Kyla D. Walker is a Turkish-Creole writer and MFA Prose candidate at the University of Notre Dame. Her work has been published or is forthcoming in Electric Literature, Threepenny Review, Cultbytes, and elsewhere. She has received fellowships and scholarships from the Periplus Collective and the NY State Summer Writers Institute, and was selected as a Dole Kinney Creative Writing Prize Winner. More of her work can be found at www.kd-walker.com.

Isha Camara

Isha Camara is a poet, visual and makeup artist hailing from South Minneapolis and recent graduate of the University of Wisconsin-Madison as a OMAI First Wave alumna. Her work has been featured or is forthcoming in Southeast Review, The Boston Review and Wisconsin Life and Palette poetry. Isha has performed for the Madison Public Library, Walker Art Center and MMoCA. Isha’s purpose is to give a narrative that creates conversations suppled with empathy, driven with tenderness.

Logan Klutse

Logan Klutse (he/him) is a senior at Yale University double-majoring in English & Theater Studies, where he's a member of WORD, the oldest and (most hype!) performance poetry group on campus. He calls Lakewood, Colorado, home. He's an emerging writer whose work has appeared in Feral: A Journal of Poetry and Art, Mason Jar Press, and in digital exhibitions at the Yale University Art Gallery.

Meghana Mysore

Meghana Mysore, from Portland, Oregon, is an Indian American writer. A 2022-2023 Steinbeck Fellow in Creative Writing, her work appears or will appear in Apogee, Passages North, The Yale Review, The Rumpus, Indiana Review, Roxane Gay’s The Audacity, Pleiades, McNeese Review, wildness, Boston Review, The Margins, and the anthology A World Out of Reach (Yale University Press). A Bread Loaf-Rona Jaffe Scholar in Fiction and a Mendocino Coast Writers’ Conference Scholar, she has also received recognition from the Martha’s Vineyard Institute of Creative Writing and The de Groot Foundation. She holds a B.A. in English from Yale University and an M.F.A. in Creative Writing from Hollins University. She is working on a novel exploring three generations of a South Indian American family.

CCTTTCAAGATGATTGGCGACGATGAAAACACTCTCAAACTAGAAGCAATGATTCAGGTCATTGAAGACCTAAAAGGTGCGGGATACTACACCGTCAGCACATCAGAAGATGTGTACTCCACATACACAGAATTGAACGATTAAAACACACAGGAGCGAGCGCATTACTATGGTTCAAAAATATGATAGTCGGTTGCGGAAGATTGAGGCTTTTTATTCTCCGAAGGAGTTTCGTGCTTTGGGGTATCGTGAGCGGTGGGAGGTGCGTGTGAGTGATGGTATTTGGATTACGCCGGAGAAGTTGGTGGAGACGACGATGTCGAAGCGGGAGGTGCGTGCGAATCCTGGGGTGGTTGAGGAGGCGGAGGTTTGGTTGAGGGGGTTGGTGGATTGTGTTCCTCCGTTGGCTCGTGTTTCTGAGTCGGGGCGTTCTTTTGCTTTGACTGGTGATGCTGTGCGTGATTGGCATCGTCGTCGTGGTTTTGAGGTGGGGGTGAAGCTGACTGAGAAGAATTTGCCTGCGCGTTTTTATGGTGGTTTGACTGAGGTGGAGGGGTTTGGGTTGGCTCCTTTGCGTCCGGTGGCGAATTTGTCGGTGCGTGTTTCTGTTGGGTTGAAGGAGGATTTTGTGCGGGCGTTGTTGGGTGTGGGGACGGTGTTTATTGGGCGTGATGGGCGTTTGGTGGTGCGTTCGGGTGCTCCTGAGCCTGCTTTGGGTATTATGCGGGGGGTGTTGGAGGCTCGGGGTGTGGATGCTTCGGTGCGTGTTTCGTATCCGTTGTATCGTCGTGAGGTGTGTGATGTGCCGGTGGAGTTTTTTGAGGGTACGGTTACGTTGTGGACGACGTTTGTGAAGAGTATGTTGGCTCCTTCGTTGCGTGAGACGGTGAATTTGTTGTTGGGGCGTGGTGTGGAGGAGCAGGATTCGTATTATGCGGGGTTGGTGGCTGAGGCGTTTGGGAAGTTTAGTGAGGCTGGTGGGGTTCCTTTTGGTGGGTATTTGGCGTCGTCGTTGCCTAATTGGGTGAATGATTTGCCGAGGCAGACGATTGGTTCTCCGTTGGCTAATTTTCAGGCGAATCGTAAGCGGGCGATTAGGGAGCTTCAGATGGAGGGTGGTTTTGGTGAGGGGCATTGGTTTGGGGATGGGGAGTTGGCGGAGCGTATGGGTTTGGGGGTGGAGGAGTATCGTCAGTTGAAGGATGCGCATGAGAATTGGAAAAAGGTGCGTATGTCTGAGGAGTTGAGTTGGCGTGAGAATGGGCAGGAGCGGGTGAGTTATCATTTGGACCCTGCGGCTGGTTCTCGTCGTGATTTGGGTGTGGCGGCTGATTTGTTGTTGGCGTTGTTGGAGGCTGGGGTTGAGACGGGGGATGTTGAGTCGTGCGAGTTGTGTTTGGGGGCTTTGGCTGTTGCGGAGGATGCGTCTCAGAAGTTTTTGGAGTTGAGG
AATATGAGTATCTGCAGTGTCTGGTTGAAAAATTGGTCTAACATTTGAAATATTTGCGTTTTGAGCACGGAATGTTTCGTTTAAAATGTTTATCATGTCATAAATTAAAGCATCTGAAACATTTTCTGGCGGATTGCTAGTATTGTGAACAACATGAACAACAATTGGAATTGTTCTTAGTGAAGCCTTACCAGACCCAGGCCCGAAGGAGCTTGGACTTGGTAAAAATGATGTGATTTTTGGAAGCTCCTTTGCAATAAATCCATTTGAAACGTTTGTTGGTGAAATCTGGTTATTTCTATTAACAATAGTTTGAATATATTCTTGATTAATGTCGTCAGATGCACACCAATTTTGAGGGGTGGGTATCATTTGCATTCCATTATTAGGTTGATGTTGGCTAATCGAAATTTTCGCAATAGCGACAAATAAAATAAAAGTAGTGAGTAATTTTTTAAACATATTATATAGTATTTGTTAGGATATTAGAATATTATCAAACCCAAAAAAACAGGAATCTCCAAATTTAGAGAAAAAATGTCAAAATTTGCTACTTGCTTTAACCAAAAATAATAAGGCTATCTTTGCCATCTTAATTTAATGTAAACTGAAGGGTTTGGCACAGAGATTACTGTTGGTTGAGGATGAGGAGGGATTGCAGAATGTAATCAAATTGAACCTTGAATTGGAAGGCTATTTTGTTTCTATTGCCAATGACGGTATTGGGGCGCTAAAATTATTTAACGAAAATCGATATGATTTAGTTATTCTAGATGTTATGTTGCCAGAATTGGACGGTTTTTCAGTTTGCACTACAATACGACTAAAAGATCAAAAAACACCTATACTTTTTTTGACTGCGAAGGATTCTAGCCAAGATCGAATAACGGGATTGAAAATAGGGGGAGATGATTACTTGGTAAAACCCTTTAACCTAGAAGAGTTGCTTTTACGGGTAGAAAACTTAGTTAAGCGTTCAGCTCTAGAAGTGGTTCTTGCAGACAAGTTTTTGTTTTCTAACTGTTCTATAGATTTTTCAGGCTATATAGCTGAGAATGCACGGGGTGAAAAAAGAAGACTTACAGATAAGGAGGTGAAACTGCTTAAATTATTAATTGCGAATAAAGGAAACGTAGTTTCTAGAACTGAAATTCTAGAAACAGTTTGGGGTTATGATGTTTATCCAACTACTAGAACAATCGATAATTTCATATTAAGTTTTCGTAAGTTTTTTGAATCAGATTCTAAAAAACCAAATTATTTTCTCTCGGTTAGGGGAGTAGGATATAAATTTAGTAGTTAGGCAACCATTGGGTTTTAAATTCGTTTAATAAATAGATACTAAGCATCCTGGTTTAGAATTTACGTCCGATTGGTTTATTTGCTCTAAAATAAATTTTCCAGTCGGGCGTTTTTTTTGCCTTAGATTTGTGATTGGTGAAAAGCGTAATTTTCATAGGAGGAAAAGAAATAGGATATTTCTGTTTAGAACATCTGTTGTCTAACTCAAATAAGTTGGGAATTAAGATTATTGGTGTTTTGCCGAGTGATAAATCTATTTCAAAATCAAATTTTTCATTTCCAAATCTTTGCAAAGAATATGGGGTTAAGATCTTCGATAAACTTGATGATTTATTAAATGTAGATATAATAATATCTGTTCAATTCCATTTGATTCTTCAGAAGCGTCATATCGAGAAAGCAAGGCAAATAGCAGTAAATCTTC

MJ Kaufman

MJ Kaufman is a queer, trans, playwright and fiction writer of Ashkenazi Jewish descent currently living in Brooklyn. Their plays have been seen at the Public Theater, WP Theater, National Asian American Theater Company, and numerous other theaters around the country as well as in Russian in Moscow and in Australia. They are a MacDowell Colony Fellow and have had fiction published in Catapult and The Collection: Short Fiction from the Transgender Vanguard. MJ co-founded Trans Lab, a program to support emerging transgender theater artists. They are currently an Assistant Professor of Dramatic Writing at New York University.

Nitya Gupta

Nitya Gupta (she/her) is a fiction writer from Chicago. She is currently an MFA candidate at the University of Wisconsin–Madison. She was a finalist for the 2022 Jesmyn Ward Fiction Prize and was shortlisted for the 2023 DISQUIET Literary Prize. Her work has appeared or is forthcoming in Michigan Quarterly Review and Grist Journal.